‘Fear the Walking Dead’: Frank Dillane on Nick’s Struggle for Survival
The zombies have arrived. AMC’s Fear the Walking Dead upped the stakes this week as more infected were introduced and the city of Los Angeles began its downward spiral into chaos. But for Nick Clark (Frank Dillane), the race for survival took a more dramatic turn as the heroin addict went through withdrawals while attempting to warn his family about the flesh-eating threats. We spoke to the 24-year-old English scene stealer about Nick’s storyline, his peculiar choice of clothing and why he spent time with the homeless in Los Angeles.
Were you a fan of The Walking Dead before you got this role?
I hadn’t seen The Walking Dead. All I knew is this show was something to do with The Walking Dead.
What was the audition process like?
They were very secretive with the scripts, so I auditioned with two scenes that had nothing to do with the story. When I auditioned for it in America, I had to sign the contract saying I was going to do it before having read many of the scripts. They are so secretive and it’s exhausting. I suppose it’s a good acting exercise because you just have to be truthful in the moment.
What did they tell you about Nick?
I knew he was an addict and I knew he was the first to see the zombies. It’s very difficult to pin him down. I don’t know if he’s telling the truth or not because I don’t know where it’s going, so I often don’t know what I’m doing. I can’t pinpoint my objective. All I know about Nick is that he takes up a lot of energy! [Laughs] He’s exhausting. I thought it would be interesting if you never knew what he dressed like. He’s like a chameleon, just picking up other people’s clothes, so you don’t know what sort of person he is because they are not his clothes. And all I know about him is it’s constantly life or death. Heroin addicts, their genes and their body is constantly growing and dying depending on their fix. So if they haven’t had their fix for a while, their genes start to die inside, and then they get their fix and things get born inside.
Why is it so important that he is the first person to recognize the infected?
Because he’s unreliable. If someone told you the end of the world was coming, you wouldn’t believe him. Try a junkie telling you the end of the world is coming, then you really won’t believe him!
How would you describe Nick’s relationship with his family?
What made him go off the rails seems to be the death of his father, the figure who should tell you what to do. A mother’s love is unconditional. You can do whatever you want and your mother is going to love you. So I don’t know how involved in the family he wants to be.
But he seems to have a connection with his sister, Alicia (Alycia Debnam-Carey).
She’s the one person he has left, really. I take my mom for granted far too often, I think most men do. But I don’t think he takes Alicia for granted because she’s younger than him and she’s the last string of thread to humanity that he seems to have, really.
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With the zombie apocalypse on the horizon, what strengths does Nick possess to survive?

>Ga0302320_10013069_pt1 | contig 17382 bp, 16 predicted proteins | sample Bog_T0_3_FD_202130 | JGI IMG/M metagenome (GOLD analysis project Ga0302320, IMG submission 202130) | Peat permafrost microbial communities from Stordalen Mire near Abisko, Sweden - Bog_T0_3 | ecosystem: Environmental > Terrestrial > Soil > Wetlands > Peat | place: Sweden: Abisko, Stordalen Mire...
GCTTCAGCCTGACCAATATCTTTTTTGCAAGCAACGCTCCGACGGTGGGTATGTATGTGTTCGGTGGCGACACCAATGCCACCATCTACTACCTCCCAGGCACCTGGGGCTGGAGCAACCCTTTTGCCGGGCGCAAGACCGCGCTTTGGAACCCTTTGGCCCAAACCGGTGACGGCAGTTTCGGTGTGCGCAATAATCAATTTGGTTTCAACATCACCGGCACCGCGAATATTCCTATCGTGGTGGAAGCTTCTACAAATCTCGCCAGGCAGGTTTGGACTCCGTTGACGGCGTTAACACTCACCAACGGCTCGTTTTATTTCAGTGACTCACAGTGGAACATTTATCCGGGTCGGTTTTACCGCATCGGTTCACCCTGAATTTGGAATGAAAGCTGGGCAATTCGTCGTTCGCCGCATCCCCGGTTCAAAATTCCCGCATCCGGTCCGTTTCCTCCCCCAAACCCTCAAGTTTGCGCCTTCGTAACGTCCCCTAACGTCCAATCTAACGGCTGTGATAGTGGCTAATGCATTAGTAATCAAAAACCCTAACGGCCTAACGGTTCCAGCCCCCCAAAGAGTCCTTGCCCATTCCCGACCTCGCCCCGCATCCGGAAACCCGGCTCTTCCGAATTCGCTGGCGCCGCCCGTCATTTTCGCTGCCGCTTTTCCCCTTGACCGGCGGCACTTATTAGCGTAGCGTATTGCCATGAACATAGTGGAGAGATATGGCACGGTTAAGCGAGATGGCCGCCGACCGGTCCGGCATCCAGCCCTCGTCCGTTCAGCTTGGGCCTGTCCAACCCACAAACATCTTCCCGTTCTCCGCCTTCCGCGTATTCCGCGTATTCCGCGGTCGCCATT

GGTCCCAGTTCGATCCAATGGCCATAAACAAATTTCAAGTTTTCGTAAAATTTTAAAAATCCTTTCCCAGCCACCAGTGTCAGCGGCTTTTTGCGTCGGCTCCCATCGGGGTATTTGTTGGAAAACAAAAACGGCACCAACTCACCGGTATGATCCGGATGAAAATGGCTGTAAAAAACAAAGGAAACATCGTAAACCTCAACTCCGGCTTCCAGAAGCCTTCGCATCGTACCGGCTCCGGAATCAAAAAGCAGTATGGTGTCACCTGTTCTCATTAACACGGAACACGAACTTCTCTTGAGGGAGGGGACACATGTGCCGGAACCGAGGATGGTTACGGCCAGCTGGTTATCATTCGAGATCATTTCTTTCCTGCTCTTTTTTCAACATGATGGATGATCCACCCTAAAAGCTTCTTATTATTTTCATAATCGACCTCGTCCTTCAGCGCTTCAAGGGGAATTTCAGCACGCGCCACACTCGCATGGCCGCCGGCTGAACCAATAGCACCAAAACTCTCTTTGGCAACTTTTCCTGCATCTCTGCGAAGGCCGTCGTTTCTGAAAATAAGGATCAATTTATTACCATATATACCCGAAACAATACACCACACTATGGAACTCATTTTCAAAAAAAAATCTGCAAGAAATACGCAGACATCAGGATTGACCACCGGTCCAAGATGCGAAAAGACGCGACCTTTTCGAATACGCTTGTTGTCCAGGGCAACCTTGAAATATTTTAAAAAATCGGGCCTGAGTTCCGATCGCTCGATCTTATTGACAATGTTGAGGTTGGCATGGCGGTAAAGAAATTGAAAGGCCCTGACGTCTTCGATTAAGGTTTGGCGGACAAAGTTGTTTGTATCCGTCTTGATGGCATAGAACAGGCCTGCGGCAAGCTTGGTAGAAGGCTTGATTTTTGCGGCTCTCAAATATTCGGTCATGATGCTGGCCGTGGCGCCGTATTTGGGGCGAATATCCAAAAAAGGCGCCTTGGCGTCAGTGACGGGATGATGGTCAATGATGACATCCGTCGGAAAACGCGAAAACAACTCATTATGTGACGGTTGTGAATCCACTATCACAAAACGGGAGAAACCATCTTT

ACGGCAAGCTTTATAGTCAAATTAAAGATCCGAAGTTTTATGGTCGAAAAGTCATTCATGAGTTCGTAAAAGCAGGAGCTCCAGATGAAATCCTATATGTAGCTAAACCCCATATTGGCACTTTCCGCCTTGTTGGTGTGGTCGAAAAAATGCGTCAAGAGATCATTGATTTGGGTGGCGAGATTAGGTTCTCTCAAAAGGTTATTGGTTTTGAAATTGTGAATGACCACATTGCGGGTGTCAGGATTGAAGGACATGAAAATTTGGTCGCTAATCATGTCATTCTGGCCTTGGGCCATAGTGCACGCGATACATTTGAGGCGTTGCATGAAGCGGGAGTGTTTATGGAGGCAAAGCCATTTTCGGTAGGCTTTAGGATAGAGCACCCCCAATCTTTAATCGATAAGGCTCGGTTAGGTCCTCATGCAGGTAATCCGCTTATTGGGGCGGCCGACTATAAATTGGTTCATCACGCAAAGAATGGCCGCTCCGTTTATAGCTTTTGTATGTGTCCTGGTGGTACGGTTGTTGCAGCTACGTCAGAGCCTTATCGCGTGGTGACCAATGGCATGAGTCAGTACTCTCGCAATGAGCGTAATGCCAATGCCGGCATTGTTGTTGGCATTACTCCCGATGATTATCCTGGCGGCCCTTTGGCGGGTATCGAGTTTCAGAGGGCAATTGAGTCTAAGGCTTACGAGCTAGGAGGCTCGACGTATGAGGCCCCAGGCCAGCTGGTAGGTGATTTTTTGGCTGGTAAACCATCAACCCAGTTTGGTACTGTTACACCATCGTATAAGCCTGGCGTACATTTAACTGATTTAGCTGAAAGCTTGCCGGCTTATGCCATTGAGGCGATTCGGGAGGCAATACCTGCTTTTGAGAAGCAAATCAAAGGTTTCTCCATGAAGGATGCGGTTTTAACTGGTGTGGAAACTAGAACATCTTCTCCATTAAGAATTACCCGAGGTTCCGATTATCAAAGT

If you’re an addict, you have one problem: Where am I going to get drugs? Everything else is insignificant. As long as you get that drug, you are happy and complete. So I think that mindset of one-mindedness, forgetting the rest of it, fighting for survival and choosing life constantly will put him in good stead for the apocalypse.
What was it like when you saw somebody made up as an infected for the first time?
It was really horrible. I remember the girl who played my girlfriend, Gloria, I spent a lot of time around her because she was beautiful. Then I remember her suddenly being made up and turning to me and being in horrible, horrible shock. It’s really hard and difficult because what do you do? It is not like anything anyone’s ever seen before, so I found it really difficult to work along.
What do you think the Los Angeles setting brings to the show?
If the apocalypse came, LA would fall the hardest. LA would crumble and people who live by the morality of Hollywood would fall furthest and these buildings would burn the brightest. It’s the hub of capitalism. I don’t know much about LA, but it seems to be full of these harbingers of death on the street, like people screaming about the apocalypse. And there are so many homeless in LA. Why is that? In the American fabric, there is the hobo, the wanderer, the Kerouac, the bum. I spend a lot of time around these homeless people and they’re all right, but they are outside of the system. I think Nick has their ideals and moralities since he’s not adhered to the current state of affairs. His plights are those of someone working outside of the system, like a hobo.
What’s his arc for the rest of the series?
I don’t know where it’s going, so I find it difficult to plan an arc. I try to be as vulnerable and as much of an open embryo or wound or window that you can possibly be. At least I’ve got something to build on. Personally, I’m a bit horrified at the performance I’ve given because it’s really not tasteful. It’s not a classy performance. I’m happy I have something to now refine.
Fear the Walking Dead airs Sundays at 9/8c on AMC.
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